I’m going through another round of insomnia. E. and I go through a kind of checklist of what might be keeping me up nights and days. We both expect it to be like a button: when we name it, I’d get some kind of an electric shock to light up the path from initial thought to anxiety. But no. My conscious mind is as flat as a salt lake.

Nothing is bothering me.

But the news is filled with headlines to provoke the most gut-wrenching responses. And on social media artists of all kinds are using the war to promote their own careers/identity: “support” the cause by purchasing my books because I am donating proceeds to…

My son reminds me that people are more often acting from a place of good intentions than exploitation. I can’t help but see a variation of Mother Courage, in a culture where image means even more than capital.

But I vow to push that image aside and to stop myself from assuming the worst in people’s motives.

The pharmacies in Norway are almost out of iodine tablets. So once again I ask myself what is overreacting, and what is naively hoping for the best? Even in the event of a nuclear explosion, people over 40 don’t need iodine supplements, according to the national news. I feel relieved. And I also remember I still have iodine drops in the cupboard left-over from my brief foray into a vegan diet. I relax a little.

I wrote that before I realized that foray is a military term.

The UN released a new climate report.

I’m sure everyone can guess the summary.

I remind myself that these are not post-apocalyptic times. And if they are apocalyptic times, well then what’s new in the large scale of the world? Why not here and now? But the thing is, the apocalypse itself? It won’t happen in a cut-away – before the story picks up again, what’s left of us wandering in fur coats, ripping at dried meat with our teeth.

I ask what I can do. Knowing that cluttering the internet with memes and potential disinformation isn’t helping anyone. Knowing I am not a qualified armchair general, and that my perspective on events I have no first-hand knowledge of is irrelevant and only adds to the noise. What can I do?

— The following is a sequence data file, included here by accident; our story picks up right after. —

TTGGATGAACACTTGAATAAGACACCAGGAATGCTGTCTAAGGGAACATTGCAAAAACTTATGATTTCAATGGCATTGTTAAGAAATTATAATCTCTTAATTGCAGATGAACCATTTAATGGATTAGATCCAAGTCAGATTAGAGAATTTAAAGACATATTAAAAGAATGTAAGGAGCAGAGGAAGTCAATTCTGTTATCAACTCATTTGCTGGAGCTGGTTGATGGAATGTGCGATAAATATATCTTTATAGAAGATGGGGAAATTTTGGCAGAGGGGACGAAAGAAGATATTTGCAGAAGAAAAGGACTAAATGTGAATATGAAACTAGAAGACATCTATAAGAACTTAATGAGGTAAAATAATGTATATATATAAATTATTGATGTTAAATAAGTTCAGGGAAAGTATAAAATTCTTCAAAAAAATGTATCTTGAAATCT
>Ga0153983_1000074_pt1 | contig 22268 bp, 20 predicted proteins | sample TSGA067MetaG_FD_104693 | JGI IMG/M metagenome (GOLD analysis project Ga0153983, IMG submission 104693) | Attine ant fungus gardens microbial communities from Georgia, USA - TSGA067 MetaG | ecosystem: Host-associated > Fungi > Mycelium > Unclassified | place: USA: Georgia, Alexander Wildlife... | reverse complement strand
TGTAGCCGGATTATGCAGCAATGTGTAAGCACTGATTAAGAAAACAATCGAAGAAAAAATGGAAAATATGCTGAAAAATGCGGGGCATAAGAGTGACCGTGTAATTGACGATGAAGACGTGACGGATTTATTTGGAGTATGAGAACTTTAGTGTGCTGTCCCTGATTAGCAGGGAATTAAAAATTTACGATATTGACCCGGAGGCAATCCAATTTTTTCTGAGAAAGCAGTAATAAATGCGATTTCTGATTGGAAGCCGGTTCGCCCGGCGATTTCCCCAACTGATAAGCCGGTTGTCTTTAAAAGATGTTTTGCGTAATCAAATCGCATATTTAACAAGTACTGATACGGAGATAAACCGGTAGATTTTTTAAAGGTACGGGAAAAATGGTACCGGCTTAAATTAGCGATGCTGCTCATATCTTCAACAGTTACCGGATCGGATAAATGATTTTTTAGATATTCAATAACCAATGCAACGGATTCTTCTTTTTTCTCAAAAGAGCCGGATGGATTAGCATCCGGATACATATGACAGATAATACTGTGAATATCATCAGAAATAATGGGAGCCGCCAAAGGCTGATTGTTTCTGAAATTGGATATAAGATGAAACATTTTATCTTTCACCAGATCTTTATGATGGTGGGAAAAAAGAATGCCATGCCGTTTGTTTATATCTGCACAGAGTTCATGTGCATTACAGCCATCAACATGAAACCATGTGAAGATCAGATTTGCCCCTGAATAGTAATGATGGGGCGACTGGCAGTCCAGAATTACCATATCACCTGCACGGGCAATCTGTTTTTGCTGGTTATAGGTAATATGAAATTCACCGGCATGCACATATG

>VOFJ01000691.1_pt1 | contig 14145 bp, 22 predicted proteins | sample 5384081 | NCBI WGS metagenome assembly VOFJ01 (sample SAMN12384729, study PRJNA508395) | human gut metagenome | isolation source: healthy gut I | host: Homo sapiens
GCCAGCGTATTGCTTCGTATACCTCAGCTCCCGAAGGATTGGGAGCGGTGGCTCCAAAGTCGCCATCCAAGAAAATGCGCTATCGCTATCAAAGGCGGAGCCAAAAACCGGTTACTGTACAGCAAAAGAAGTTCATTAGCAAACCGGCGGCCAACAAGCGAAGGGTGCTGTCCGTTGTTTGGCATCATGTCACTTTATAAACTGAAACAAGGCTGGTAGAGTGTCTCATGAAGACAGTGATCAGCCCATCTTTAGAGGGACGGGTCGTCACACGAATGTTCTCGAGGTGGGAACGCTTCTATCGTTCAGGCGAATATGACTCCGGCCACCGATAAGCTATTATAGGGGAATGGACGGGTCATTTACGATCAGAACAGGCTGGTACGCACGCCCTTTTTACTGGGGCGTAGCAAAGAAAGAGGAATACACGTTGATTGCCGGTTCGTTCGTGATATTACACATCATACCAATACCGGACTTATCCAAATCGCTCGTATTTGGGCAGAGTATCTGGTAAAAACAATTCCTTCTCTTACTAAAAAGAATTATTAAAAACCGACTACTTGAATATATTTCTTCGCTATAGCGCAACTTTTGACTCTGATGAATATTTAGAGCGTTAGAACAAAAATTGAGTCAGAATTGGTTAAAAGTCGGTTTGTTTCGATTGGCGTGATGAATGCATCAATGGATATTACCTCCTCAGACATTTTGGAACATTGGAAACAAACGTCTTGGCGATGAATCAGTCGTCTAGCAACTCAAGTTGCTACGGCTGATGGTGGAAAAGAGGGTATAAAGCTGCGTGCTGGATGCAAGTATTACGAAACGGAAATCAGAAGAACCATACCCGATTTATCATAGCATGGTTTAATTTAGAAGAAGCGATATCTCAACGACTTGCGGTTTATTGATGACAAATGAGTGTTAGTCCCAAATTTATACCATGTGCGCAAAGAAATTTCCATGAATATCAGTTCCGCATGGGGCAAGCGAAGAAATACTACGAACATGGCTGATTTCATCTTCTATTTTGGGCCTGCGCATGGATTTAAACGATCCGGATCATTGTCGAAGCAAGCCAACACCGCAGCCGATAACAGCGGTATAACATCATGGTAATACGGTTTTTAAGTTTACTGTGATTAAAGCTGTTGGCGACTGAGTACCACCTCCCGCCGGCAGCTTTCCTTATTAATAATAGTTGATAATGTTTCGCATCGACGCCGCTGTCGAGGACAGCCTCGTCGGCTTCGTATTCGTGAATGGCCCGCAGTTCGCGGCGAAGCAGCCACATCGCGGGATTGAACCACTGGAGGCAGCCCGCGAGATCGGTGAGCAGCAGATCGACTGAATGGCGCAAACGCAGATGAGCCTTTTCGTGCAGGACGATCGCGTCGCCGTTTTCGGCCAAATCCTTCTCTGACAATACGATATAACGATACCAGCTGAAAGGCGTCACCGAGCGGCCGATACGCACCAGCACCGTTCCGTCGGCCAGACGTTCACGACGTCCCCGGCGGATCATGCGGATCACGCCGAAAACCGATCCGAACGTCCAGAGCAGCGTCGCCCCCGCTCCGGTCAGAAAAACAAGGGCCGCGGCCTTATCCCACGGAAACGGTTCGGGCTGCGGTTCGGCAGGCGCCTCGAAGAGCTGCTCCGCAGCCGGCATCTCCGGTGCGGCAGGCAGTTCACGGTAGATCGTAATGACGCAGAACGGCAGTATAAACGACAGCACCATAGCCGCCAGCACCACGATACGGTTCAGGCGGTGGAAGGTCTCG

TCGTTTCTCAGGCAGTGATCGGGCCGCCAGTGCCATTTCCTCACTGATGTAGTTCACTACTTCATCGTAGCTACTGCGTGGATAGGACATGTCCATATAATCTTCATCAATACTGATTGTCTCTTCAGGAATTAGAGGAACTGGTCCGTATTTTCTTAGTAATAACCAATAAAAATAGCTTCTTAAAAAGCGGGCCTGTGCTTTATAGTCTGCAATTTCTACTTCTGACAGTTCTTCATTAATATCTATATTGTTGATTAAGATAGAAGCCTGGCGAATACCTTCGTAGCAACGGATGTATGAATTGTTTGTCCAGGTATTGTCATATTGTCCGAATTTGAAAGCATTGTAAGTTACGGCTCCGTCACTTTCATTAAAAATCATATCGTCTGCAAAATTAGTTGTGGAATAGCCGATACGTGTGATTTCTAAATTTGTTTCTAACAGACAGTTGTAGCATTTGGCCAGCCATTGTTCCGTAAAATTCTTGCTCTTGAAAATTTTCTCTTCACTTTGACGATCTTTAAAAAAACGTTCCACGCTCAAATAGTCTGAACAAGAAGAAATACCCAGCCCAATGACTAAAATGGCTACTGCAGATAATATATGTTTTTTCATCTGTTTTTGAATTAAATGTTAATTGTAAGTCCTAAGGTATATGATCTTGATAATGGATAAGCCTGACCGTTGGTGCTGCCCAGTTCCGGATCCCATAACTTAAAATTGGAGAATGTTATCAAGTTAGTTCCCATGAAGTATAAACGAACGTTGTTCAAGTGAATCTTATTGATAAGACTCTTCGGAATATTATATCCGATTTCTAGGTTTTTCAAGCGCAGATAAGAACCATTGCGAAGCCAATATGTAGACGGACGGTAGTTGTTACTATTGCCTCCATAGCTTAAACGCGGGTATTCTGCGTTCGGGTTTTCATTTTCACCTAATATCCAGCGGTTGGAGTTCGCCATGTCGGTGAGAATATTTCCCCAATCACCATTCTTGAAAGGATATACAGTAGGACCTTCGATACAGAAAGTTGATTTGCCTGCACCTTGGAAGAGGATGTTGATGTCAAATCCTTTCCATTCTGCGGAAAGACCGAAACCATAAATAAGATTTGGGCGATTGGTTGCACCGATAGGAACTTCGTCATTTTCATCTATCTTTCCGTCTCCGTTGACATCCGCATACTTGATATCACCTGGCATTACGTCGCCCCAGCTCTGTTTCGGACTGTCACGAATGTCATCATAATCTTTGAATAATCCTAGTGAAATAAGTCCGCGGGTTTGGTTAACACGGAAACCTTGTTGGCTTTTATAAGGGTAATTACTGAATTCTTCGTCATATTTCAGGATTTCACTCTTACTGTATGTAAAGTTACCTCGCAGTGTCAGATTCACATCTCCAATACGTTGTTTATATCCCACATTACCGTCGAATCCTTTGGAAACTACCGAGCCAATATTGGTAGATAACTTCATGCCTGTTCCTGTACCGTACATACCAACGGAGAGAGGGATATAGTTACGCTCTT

There are monks and nuns who will sit in a cave for years to (in essence) pray for the world. I wish I believed in that kind of supernatural power.

What I do believe is that if I take a chunk of time in the day to focus on compassion, it might linger in my heart the rest of the day. It might guide my words and my actions.

Maybe I can believe there is some kind of supernatural chain-reaction of compassion mirror neurons (as there clearly is for anger and fear). Maybe it is real and maybe it matters. One person at a time.

A virus spread around the world that way.

Kristin Berkey-Abbot has an urge to knit.

And I get it. She says that there is a factory that will produce better socks than she could ever knit, but that she has a “yearning” to knit. And, boy, do I get it.

This year I am teaching master classes in the Movement for Stage courses. Using the techniques I learned from Jeff Corey long ago – rooted in method acting, but much saner than pulling your teeth. At least as I teach them as I have come to understand them working with students over the years.

I talk about how words are often rendering of what we want to do. Stanislavski broke it down into thought actions, speech actions, and physical actions. And while I don’t believe these arise in any prescriptive order, physical actions are what the body understands and “feels” regardless of whether the actions are implemented.

I make the students stomp their feet while they say, “NO!”. Repeatedly, then without stomping. The physical truth of the action still lives in the body and the voice as energy. As impulse. It is still communicated.

Right Perspective, Right Speech, Right Actions. In acting, we may not aim for “right” but we aim for “true”.

I tell a student to punch (the hand of) her partner while saying her lines. Then we hold the student back so she isn’t physically able to punch. She uses the words only.

I tell a student to hug her acting partner while saying her lines. We tell her that her partner is inconsolable and the stakes are high. We come with specific scenarios of isolation and despair. Then we literally hold her back from her partner and say, “Hug and comfort them – and say your lines!”

Oh, how we want to hug a whole nation of people right now! Wrap them in soft socks and blankets and give them a cup of hot cocoa and press our cheek into the hair on the back of their heads.

An impulse that bypasses thoughts and words, that first arrives in the body.

“I am here for you.” Though I am not.

So I get it. There is a spot on my body, somewhere near the solar plexus, that rises up in recognition of the urge.

I wish I could knit.

Instead, I will hold this urge and try to let it guide me in whatever I am able to do in the world. And I will not give in to helplessness or misdirect my frustration.

And I will try to acknowledge the truth of my (non)involvement. My ambivalence regarding war. My cowardice regarding violence. My fears for my own nation and family on a cutting edge of the Russian state.

Maybe right now the truth is that I have an eye on Sweden and am saying let’s build a blanket fort right here, we’ll invite Finland and pretend none of this is happening. All of the monsters are locked in the closet. All of the energy disperses through my fingers typing too quickly.

I know that’s not the Right Perspective at all. So I squirm in my chair trying to find a different angle on the situation.

There are those guerilla artists who cover trees in yarn.

Let’s cover Ukrainia in yarn. And Europe and Russia, and the whole bleeding world while we’re at it.

Hug, Squeeze, Pet, Nuzzle, Embrace, Swaddle, Clasp, Cuddle… Hold.